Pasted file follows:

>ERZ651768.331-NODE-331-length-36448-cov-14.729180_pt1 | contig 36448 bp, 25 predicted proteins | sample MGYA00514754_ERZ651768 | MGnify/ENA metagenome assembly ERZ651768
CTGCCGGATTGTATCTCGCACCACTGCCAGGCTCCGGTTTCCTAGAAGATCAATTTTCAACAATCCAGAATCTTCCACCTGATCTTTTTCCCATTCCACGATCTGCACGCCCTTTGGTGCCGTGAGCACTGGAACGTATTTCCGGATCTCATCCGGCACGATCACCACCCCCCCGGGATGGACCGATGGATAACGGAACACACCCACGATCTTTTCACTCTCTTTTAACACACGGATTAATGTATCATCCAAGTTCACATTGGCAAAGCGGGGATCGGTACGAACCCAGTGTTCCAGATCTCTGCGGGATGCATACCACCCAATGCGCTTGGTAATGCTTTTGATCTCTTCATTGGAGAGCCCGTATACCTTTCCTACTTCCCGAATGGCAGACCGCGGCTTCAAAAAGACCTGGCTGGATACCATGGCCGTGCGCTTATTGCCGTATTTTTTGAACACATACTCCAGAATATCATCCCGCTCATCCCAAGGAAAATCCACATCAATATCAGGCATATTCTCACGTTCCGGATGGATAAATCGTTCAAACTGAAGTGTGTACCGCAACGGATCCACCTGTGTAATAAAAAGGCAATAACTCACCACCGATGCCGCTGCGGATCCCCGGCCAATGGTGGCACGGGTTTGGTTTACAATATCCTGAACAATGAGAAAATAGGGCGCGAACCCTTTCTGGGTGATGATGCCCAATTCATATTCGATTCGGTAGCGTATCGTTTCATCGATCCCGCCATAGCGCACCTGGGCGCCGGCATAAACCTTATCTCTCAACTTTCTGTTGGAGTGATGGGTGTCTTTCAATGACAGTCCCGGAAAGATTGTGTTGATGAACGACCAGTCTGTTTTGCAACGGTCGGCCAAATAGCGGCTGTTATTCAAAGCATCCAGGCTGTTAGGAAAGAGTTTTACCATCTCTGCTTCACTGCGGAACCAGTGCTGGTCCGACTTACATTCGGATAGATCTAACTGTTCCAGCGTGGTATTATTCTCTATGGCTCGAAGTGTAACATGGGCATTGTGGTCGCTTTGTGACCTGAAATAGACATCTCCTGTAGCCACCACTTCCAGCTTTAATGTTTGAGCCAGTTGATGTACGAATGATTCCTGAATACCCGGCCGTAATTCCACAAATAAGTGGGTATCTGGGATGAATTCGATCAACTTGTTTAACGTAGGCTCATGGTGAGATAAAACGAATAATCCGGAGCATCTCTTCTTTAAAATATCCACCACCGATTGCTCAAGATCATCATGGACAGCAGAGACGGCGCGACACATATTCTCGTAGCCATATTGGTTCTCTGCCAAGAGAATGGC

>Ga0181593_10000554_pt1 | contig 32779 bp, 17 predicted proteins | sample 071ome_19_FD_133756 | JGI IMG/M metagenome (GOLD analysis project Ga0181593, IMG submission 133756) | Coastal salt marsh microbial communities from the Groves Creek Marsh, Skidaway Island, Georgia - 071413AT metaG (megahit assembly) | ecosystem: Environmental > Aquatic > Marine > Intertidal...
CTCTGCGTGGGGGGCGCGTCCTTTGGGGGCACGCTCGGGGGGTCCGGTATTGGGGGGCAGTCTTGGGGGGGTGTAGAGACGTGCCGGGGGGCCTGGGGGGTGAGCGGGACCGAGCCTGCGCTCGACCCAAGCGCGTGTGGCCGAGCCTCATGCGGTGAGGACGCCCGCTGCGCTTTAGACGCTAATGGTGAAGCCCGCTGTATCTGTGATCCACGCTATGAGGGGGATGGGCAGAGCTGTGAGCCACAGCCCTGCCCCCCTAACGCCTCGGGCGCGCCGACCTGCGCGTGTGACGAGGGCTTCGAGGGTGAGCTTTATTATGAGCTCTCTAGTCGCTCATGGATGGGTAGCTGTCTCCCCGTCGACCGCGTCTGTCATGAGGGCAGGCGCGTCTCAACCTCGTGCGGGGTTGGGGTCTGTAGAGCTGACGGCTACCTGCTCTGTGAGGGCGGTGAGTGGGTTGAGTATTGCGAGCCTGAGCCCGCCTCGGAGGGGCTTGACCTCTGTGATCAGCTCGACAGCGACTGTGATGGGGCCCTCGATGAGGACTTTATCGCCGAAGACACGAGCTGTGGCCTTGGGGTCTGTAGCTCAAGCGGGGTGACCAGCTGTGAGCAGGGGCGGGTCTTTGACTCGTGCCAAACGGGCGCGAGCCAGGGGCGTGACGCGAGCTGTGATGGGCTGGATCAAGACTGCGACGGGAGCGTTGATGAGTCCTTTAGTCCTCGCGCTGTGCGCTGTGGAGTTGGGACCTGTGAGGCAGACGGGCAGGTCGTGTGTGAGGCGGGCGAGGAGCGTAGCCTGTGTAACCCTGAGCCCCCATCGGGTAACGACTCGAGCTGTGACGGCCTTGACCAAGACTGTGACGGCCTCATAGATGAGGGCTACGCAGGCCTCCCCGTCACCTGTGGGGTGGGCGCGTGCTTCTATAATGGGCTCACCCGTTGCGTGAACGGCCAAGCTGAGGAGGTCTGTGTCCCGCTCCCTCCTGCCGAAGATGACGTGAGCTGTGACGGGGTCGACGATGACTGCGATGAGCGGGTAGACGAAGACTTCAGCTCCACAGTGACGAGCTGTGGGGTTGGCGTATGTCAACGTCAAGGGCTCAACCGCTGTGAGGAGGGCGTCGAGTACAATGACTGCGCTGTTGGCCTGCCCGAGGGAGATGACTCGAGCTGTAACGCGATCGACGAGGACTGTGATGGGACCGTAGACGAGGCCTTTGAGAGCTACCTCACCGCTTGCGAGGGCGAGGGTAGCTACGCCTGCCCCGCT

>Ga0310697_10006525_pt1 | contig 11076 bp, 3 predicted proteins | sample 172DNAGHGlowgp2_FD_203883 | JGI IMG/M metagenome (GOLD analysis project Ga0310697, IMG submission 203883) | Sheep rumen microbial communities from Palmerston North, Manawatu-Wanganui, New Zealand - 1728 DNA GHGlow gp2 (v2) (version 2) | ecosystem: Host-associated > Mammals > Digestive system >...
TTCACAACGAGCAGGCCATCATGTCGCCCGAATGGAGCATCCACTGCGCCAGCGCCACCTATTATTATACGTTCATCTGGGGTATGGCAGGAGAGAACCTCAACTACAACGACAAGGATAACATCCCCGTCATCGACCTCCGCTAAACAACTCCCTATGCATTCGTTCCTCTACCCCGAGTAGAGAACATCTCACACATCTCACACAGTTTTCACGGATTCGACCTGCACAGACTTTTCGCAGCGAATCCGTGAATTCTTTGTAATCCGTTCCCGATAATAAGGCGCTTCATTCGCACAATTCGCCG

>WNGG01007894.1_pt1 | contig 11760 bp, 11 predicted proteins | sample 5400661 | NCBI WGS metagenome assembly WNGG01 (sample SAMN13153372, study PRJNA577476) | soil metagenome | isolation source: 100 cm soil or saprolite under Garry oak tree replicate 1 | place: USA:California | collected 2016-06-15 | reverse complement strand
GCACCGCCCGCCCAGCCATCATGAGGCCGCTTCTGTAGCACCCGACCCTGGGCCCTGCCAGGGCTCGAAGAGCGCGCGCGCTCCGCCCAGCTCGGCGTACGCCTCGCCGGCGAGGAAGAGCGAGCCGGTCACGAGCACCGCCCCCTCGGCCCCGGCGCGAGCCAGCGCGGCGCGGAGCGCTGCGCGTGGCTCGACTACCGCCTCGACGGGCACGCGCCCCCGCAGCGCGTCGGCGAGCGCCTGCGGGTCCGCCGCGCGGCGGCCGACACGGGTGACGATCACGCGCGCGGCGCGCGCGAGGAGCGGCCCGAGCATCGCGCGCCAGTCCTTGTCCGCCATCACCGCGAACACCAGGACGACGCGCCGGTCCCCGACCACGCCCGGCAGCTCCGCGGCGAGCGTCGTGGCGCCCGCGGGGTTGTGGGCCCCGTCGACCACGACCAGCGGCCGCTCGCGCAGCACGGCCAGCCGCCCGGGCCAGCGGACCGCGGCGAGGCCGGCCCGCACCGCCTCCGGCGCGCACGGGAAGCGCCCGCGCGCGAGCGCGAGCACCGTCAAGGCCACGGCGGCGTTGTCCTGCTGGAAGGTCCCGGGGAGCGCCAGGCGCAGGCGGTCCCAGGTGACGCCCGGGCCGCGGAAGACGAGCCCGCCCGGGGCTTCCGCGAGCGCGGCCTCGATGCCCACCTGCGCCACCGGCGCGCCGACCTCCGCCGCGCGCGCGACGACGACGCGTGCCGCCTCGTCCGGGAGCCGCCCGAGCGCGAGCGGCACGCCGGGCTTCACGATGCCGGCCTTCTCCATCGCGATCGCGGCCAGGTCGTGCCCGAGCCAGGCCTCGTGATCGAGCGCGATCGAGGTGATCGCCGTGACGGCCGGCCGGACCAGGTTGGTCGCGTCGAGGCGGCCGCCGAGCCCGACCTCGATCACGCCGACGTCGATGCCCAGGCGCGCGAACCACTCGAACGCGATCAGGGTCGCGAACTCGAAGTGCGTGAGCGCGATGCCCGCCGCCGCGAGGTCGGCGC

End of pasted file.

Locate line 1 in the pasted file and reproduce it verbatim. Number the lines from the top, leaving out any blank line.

>ERZ651768.331-NODE-331-length-36448-cov-14.729180_pt1 | contig 36448 bp, 25 predicted proteins | sample MGYA00514754_ERZ651768 | MGnify/ENA metagenome assembly ERZ651768